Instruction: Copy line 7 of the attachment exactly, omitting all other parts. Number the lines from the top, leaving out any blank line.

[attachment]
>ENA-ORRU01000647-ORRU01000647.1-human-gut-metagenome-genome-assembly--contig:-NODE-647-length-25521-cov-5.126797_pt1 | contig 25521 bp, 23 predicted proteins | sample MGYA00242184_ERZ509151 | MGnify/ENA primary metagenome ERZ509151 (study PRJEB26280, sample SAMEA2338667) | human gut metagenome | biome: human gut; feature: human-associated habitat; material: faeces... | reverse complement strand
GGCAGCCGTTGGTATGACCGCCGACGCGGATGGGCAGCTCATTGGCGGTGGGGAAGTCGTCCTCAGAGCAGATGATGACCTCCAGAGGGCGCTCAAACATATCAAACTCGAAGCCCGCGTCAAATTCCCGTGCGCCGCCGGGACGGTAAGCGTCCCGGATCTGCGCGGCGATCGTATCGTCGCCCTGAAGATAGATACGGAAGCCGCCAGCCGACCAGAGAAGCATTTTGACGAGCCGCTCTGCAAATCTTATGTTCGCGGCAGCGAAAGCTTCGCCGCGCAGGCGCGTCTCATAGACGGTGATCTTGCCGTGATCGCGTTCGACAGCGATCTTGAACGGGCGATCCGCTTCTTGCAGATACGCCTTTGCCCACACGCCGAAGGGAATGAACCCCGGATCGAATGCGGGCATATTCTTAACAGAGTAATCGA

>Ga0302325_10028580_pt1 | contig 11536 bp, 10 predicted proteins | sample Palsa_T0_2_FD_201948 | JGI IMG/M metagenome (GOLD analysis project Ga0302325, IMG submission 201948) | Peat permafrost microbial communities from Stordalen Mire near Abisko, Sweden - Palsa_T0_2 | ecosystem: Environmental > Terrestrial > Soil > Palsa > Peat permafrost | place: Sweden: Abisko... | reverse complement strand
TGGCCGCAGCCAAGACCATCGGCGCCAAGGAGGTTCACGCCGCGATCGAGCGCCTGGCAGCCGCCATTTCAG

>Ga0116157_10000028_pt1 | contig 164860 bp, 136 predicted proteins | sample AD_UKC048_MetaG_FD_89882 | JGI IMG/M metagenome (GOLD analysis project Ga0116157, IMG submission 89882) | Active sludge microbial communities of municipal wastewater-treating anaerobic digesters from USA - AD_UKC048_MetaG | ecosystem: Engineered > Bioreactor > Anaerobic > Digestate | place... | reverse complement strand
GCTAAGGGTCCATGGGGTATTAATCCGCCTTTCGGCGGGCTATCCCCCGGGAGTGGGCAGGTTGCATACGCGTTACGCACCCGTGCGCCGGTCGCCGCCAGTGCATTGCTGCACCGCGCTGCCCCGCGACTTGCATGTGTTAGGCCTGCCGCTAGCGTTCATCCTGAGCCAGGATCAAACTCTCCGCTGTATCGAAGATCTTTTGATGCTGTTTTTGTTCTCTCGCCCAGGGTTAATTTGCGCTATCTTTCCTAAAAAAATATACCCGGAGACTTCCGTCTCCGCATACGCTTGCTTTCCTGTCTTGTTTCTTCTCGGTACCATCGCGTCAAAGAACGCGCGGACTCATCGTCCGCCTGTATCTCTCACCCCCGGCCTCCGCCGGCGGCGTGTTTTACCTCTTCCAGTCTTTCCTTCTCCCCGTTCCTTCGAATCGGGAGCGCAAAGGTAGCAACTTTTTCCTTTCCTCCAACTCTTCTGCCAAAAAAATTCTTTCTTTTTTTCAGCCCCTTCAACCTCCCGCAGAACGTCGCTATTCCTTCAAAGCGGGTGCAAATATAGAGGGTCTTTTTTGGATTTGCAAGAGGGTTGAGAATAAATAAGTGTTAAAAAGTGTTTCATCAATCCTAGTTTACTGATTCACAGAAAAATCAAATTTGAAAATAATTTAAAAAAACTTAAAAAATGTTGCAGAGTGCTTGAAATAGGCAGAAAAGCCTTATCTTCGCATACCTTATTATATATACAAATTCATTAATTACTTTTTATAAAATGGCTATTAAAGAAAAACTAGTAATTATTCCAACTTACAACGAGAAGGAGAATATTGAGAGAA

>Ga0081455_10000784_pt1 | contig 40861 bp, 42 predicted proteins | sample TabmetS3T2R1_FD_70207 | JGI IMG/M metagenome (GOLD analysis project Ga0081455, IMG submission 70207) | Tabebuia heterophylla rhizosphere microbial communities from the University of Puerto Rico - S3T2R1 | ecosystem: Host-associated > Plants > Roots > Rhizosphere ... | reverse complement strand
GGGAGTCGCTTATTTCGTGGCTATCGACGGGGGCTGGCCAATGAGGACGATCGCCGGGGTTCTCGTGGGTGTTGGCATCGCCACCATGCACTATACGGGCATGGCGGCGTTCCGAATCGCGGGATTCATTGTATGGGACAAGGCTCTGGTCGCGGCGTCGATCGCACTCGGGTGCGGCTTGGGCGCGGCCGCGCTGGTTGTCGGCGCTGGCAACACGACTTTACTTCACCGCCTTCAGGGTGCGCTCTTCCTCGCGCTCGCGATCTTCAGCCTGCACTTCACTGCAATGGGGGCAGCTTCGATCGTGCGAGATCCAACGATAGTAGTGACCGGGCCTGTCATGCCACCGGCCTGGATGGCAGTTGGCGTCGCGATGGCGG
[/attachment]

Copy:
>Ga0081455_10000784_pt1 | contig 40861 bp, 42 predicted proteins | sample TabmetS3T2R1_FD_70207 | JGI IMG/M metagenome (GOLD analysis project Ga0081455, IMG submission 70207) | Tabebuia heterophylla rhizosphere microbial communities from the University of Puerto Rico - S3T2R1 | ecosystem: Host-associated > Plants > Roots > Rhizosphere ... | reverse complement strand